Report

Scenarios for the Drug Problem in the Americas, 2013-2025

May 17, 2013
Organization of American States

The second part of the OAS study is a scenarios report, which presents four possibilities for how drug policy could evolve in the Americas – and what results could be expected with each approach by 2025. Most of the scenarios break from the current U.S.-led drug war approach.  The report is the first of its kind, providing a thoughtful and detailed visualization of alternatives to the existing drug prohibition regime.

The Drug Problem in the Americas: Introduction and Analytical Report

May 17, 2013
Organization of American States

The first of two interconnected reports, this report by the Organization of American States (OAS) comprehensively analyzes drug trends, practices, and policies in the Americas. The report’s basic premise is that there is not just one single “drug problem” in the hemisphere, but rather “many problems”. As such, the report does not present concrete recommendations, but does offer some welcome suggestions, including that “decriminalization of drug use needs to be considered as a core element in any public health strategy.”

An Exit Strategy for the Failed War on Drugs: A Federal Legislative Guide

May 16, 2013

This comprehensive report contains 75 broad and incremental recommendations for federal legislative reforms related to civil rights, deficit reduction, law enforcement, foreign policy, sentencing and reentry, effective drug treatment, public health, and drug prevention education.

Blueprint for a Public Health and Safety Approach to Drug Policy

April 23, 2013

The New York Academy of Medicine (NYAM) and the Drug Policy Alliance (DPA) jointly researched and drafted a Blueprint for a Public Health and Safety Approach to Drug Policy. We examined New York’s current drug policies and reimagined how those policies could realize better health and public safety outcomes.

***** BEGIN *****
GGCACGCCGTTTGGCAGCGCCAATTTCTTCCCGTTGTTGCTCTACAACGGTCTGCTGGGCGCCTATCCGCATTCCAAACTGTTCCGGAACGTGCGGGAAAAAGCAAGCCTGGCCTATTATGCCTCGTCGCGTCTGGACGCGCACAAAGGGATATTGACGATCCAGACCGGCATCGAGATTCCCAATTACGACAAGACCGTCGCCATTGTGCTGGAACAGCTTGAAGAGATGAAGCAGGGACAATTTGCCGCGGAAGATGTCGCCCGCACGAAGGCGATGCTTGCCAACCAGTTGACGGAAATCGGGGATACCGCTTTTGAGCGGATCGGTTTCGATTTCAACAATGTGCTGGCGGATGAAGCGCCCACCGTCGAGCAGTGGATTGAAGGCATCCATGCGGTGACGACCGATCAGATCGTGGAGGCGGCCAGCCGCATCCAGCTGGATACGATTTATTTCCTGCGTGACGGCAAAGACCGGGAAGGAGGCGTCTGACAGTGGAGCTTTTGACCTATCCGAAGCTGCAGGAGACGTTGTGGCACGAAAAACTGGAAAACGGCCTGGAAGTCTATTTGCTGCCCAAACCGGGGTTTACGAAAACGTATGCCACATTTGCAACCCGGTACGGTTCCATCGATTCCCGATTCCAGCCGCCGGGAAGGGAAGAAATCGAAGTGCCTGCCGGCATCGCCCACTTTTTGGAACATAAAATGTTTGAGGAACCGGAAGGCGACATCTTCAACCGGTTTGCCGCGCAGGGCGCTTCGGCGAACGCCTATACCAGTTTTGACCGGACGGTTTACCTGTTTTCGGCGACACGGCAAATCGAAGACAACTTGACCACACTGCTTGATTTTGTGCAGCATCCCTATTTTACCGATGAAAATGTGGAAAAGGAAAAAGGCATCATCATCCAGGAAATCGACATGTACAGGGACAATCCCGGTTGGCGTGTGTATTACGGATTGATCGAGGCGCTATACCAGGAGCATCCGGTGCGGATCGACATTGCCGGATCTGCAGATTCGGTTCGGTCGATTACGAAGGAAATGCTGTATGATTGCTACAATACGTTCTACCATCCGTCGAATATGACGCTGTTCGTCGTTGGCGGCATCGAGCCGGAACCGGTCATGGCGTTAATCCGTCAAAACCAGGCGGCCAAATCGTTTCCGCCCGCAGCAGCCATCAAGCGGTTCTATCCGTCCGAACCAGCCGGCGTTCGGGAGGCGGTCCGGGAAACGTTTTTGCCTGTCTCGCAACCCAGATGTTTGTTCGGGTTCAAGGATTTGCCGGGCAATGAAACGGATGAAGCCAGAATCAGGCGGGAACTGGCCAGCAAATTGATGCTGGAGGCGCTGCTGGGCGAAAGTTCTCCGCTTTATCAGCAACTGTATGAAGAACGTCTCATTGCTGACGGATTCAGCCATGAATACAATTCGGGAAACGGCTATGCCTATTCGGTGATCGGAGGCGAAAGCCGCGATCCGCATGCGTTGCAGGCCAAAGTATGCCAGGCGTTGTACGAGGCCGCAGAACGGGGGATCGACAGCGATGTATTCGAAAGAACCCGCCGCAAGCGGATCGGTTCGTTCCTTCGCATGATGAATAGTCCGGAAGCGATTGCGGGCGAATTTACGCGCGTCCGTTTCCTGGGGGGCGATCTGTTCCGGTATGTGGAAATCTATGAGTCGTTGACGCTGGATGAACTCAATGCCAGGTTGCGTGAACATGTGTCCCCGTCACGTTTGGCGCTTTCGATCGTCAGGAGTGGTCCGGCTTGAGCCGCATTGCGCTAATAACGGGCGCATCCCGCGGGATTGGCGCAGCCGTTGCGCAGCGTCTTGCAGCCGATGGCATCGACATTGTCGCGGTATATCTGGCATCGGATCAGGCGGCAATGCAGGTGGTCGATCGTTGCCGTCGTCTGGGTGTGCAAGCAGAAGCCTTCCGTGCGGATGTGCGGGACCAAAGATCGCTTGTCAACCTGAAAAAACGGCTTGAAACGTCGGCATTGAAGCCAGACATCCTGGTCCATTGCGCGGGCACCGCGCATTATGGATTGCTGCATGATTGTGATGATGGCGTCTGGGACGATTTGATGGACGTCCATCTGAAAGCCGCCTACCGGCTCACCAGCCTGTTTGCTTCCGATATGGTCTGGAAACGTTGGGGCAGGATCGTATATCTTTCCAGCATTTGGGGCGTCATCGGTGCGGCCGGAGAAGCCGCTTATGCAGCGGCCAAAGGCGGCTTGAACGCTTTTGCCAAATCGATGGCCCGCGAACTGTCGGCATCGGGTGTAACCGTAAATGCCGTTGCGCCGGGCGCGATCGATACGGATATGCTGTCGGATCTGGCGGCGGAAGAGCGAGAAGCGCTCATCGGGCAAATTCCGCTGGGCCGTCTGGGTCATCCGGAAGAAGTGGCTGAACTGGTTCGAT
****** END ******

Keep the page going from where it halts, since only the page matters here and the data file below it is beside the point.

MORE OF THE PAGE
Addicted to Punishment: The Disproportionality of Drug Laws in Latin America

January 1, 2013

This report studies criminal laws in seven Latin American countries (Brazil, Ecuador, Peru, Mexico, Colombia, Bolivia, and Argentina) and finds that criminal penalties for nonviolent drug law violations in these countries have grown dramatically – often exceeding prison sentences for violent crimes like rape or murder. The study was conducted by Dejusticia, with support from the Washington Office on Latin America and the Open Society Foundations.

New Jersey Jail Population Analysis: Identifying Opportunities to Safely and Responsibly Reduce the Jail Population

April 8, 2013

A recently-released report finds that New Jersey jails are overflowing with pretrial arrestees who are unable to afford their nominal bail amounts.

One Million Police Hours

March 19, 2013

A new report documents the astronomical number of hours the New York Police Department has spent arresting and processing hundreds of thousands of low-level misdemeanor marijuana possession arrests during Mayor Bloomberg’s tenure from 2002 to 2012. The report finds that NYPD used approximately one million hours of police officer time to make 440,000 marijuana possession arrests. Under Mayor Bloomberg, New York City has made more marijuana possession arrests than under mayors Koch, Dinkins and Giuliani combined.

A Social Work Perspective on Drug Policy Reform

This report commissioned by the National Association of Social Workers calls for a public health approach to drug use and outlines the role social workers can play in shifting the current paradigm.

210,000 Marijuana Possession Arrests in Colorado, 1986 - 2010

October 25, 2012

This report reveals that more than 200,000 people have been arrested for marijuana possession in Colorado since 1986.  Police made more than half of those possession arrests in just the last 10 years.

Other key findings include:

  • Police made 108,000 marijuana possession arrests in just the last ten years.
  • African Americans and Latinos are less than a quarter (23%) of Colorado's residents, they made up more than a third (35%) of the people arrested for marijuana possession.

240,000 Marijuana Arrests: Costs, Consequences, and Racial Disparities of Possession Arrests in Washington, 1986 - 2010

October 11, 2012

This report reveals that nearly a quarter of a million people have been arrested in Washington for marijuana possession from 1986 to 2010.  Police made more than half of those marijuana arrests in just the last 10 years.

Other key findings include:

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